Sigh – I HATE Political Correctness
Your grammarian is particularly grouchy this morning.
I was reading the current issue of Time (which had finally dried out enough that it could be picked up without falling apart) when a small “sidebar” type article caught my attention. Written by Katy Steinmetz, the article is about how states are trying to replace gendered language with gender-neutral terms.
It’s an interesting article, and the comments are kind of amusing, but…. We have not been able to come up with a genderless third person pronoun (I tend to prefer”Heesh”; others use “zir”). To me, that would be much more effective than the traditional, but somewhat cumbersome, “he or she.” However, the legislatures trying to deal with this issue seem to think that using “he or she” (alternated with “she or he”) is a relatively easy fix. What they are having problems with are words, like “manhole,” “penmanship,” and “ombudsman.” They have come up with fixes for “penmanship” (“handwriting”) and for “ombudsman” (“ombuds.”), but are somewhat stymied over what to do with words like “airman” and “manhole”.
To me, this is almost as stupid as the insistence back in the 1970s that women needed a separate language. Is our language sexist? Yeah, it is. Then again, our society is still sexist to a large degree. Will changing the language to a more gender-neutral one change that? I don’t think it will do a lot – at least not in our lifetimes. Yes, the language you use informs the way you think. But I think that if a society really becomes less gender-biased, the terms that are needed will develop naturally, rather than being legislated into effect. After all, changes in language did little to improve bigotry – it just meant that people gave lip service to equality, while thinking whatever they thought before.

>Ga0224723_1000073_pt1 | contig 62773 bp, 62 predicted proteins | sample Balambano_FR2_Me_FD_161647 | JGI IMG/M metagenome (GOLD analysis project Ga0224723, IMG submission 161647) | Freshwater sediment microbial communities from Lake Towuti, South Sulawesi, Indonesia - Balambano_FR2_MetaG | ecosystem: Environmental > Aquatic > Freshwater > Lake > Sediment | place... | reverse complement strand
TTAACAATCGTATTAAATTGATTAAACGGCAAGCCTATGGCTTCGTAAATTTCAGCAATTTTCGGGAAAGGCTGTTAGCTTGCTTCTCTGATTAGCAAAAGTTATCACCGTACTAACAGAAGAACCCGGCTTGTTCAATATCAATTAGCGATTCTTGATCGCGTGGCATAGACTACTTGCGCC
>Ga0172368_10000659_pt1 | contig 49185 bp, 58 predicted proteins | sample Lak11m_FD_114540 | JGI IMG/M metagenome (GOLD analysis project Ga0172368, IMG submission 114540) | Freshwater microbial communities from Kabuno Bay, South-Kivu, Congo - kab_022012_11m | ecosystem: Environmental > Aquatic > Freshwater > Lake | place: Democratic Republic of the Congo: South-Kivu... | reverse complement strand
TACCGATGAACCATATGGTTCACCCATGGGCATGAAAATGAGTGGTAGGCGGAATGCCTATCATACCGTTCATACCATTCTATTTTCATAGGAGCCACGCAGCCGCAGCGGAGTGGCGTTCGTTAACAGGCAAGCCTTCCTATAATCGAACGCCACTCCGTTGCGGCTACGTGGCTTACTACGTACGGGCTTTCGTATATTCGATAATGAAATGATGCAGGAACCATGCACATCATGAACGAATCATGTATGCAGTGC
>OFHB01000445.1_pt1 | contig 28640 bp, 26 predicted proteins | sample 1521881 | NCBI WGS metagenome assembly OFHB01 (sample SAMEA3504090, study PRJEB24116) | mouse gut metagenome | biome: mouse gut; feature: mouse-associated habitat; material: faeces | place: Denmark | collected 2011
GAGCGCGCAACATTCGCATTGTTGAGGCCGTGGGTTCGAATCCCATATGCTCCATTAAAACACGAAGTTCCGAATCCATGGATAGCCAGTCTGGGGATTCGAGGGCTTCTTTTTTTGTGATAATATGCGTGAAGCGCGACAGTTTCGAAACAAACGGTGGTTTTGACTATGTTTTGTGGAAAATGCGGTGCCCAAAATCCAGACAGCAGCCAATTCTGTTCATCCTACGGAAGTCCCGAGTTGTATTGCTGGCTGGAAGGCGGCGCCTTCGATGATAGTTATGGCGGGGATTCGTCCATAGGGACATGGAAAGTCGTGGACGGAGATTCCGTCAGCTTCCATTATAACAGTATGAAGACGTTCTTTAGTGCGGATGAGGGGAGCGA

Then again, I think that much political correctness, like much diversity training, is bullshit engendered by those with good intentions. When I worked for $MajorFinancialServiceFirm, they were really big on diversity training, but the upshot of most of it was that there are certain things you can be sued for publicly admitting to, and it would be nice if you didn’t do or say those things, so we don’t get sued for millions of dollars. The haters still hated, regardless of how many seminars or workshops they attended, and those who didn’t hate were forced to spend hours of time that could be better spent doing their jobs in seminars that they were already well beyond in terms of actions and feelings.
And, I don’t notice them making a fuss over words like “charwoman,” “nanny,” or “cleaning woman.” I guess it’s only male-gender-specific words that matter enough to these people, which kind of begs the question about how pure their motives are, nu?
How do you feel about political correctness, especially as applied to language? If political correctness in language should, in your opinion, be addressed, what issue would you want to see addressed first? Do you think that using gender-neutral language will have any real effect on how the average person thinks?